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How to Install Cement Board for Shower Walls

Cement board for shower walls can be daunting.

Especially if you’ve never done it!

My previous tutorial shared how to choose the right bathroom wall materials.

Cement board is an option because it’s inorganic and not prone to mold or mildew.

Today, I’ll share how to install cement board in a shower.

Plus we’ll discuss what materials you need.

Let’s dive in.

Cement Board Shower Supplies

Here are the supplies you need for installing cement board inside showers

  • Cement Board (DuRock or Permabase)
  • Impact Driver
  • Impact Bit Set
  • Measuring Tape
  • Carbide Cutting Knife
  • Utility Knife
  • Cement Board Screws
  • Alkali Resistant Tape
  • Margin Trowel
  • 4 Foot Level
  • Thin-Set
  • 2 Gallon Bucket

Normally you can get these supplies at any home store.

Common Cement Board Questions

Is cement board good for showers?

Yes, cement board is inorganic and good for any type of shower. That said, it’s best practice to waterproof cement board with a liquid membrane like RedGard or sheet membrane like KERDI.

Some places sell 4-foot by 8-foot sheets of cement board. And these are incredibly helpful for large showers or spaces that are being tiled.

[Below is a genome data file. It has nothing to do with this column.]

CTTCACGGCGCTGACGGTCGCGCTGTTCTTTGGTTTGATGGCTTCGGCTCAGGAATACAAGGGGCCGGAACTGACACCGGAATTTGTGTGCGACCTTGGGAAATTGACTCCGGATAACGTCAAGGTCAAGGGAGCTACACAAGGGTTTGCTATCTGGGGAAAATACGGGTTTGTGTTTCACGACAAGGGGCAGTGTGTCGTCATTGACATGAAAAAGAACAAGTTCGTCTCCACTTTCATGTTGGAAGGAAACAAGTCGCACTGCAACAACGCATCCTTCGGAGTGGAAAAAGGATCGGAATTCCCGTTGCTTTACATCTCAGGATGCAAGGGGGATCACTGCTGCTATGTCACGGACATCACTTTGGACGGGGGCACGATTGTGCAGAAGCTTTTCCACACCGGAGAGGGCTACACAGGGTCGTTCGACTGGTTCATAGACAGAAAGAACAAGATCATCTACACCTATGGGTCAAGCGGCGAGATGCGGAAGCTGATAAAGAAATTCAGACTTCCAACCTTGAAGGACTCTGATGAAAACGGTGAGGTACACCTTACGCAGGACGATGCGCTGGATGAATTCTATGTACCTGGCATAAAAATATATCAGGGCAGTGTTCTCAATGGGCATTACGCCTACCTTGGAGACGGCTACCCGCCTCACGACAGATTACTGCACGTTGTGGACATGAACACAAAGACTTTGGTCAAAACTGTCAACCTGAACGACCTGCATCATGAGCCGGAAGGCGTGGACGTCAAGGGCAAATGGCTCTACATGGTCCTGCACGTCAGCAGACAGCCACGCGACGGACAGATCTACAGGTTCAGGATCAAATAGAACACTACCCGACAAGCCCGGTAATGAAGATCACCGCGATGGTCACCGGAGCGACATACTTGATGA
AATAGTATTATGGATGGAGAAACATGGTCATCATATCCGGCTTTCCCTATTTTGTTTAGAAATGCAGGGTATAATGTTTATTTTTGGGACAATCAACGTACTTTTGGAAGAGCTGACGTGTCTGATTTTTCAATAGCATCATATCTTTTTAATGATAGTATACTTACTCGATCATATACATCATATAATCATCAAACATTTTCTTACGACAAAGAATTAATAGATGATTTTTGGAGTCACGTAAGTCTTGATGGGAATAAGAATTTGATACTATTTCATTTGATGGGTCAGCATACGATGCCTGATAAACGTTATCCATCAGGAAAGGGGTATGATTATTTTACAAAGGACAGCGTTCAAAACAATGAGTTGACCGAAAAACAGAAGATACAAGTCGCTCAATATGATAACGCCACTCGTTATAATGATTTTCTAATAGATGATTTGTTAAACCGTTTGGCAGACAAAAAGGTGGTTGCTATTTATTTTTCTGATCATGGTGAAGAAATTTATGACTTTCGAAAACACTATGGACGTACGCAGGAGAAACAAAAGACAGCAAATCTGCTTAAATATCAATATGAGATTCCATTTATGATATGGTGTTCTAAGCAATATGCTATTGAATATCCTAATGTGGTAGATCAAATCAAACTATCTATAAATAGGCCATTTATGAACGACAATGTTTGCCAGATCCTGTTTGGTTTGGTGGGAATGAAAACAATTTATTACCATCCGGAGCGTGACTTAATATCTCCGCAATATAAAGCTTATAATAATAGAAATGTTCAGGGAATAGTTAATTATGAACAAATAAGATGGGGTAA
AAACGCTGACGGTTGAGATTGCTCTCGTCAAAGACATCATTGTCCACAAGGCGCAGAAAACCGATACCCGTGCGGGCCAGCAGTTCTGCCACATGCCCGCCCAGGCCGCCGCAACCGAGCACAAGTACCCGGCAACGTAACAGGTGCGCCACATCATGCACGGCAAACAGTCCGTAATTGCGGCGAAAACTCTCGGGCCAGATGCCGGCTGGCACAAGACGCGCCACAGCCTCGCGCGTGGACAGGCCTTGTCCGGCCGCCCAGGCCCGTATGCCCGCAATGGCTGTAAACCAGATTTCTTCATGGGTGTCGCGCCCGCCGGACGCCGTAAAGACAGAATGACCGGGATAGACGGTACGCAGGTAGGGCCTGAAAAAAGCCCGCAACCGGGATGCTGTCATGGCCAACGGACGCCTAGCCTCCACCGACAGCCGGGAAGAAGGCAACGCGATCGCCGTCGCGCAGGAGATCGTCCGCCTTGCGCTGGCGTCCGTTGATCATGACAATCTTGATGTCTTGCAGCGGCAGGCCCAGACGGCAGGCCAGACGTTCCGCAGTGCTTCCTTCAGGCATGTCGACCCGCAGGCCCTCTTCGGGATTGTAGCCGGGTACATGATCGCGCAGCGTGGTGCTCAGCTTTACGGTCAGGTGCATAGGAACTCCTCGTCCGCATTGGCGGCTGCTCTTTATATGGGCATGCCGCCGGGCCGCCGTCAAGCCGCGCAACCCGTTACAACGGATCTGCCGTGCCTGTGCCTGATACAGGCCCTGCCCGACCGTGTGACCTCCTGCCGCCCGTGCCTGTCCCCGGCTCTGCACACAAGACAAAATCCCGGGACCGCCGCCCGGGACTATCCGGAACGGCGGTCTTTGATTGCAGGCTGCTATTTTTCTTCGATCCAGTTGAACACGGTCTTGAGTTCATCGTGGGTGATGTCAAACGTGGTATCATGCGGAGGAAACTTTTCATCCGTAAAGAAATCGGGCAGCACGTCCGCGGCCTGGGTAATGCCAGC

But typically, I use 3-foot by 5-foot panels. They’re lighter and easier to move inside standard tub surrounds or showers.

How thick should cement board be for a shower?

Cement board should be at least 1/2-inch thick for showers. But here’s the deal, stud spacing shouldn’t exceed 16-inches on-center for any 1/2-inch backer board. So always check your stud spacing prior to installing cement board.

What is the alternative to cement board in showers?

Foam backer boards are great alternatives to cement board. For example, KERDI-BOARD, Hydro Ban Board, GoBoard, and Wedi. That said, KERDI-BOARD is my favorite because it’s available at home stores, has the best instructional videos, and extra pieces can be used for shower niches, benches, and curbs.

Do you need drywall behind cement board in a shower?

Always remove drywall or plaster inside a shower before installing cement board directly to the studs. This provides the ability to inspect the walls for mold or mildew problems. And to fix any framing issues that could affect tile work.

Cement Board Location Inside Showers

The first step in any cement board project is determining where you want it.

For example, should you place cement board over the tub flange or above the tub flange?

Ideally, the cement board would overhang the tub flange and rest 1/4 inch above the tub deck.

If you use this method the board must remain plumb. Otherwise, the tile won’t look straight in the corners.

In addition, apply 100% silicone between the tub and bottom of the cement board. That way, water won’t wick into the board.

Another option is to place the cement board above the tub flange.

Cement Board for Bathtubs

If the studs are plumb this option makes the cement board installation easy.

Fill the gap between the board and tub with a flexible sealant like KERDI-FIX. Then apply KERDI-BAND to both the KERDI-FIX and a layer of thin-set on the board.

I do this method for KERDI-BOARD, but it would work for cement board as well.

how to use schluter kerdi fix

Cement Board Screws

Cement board requires special screws and tape.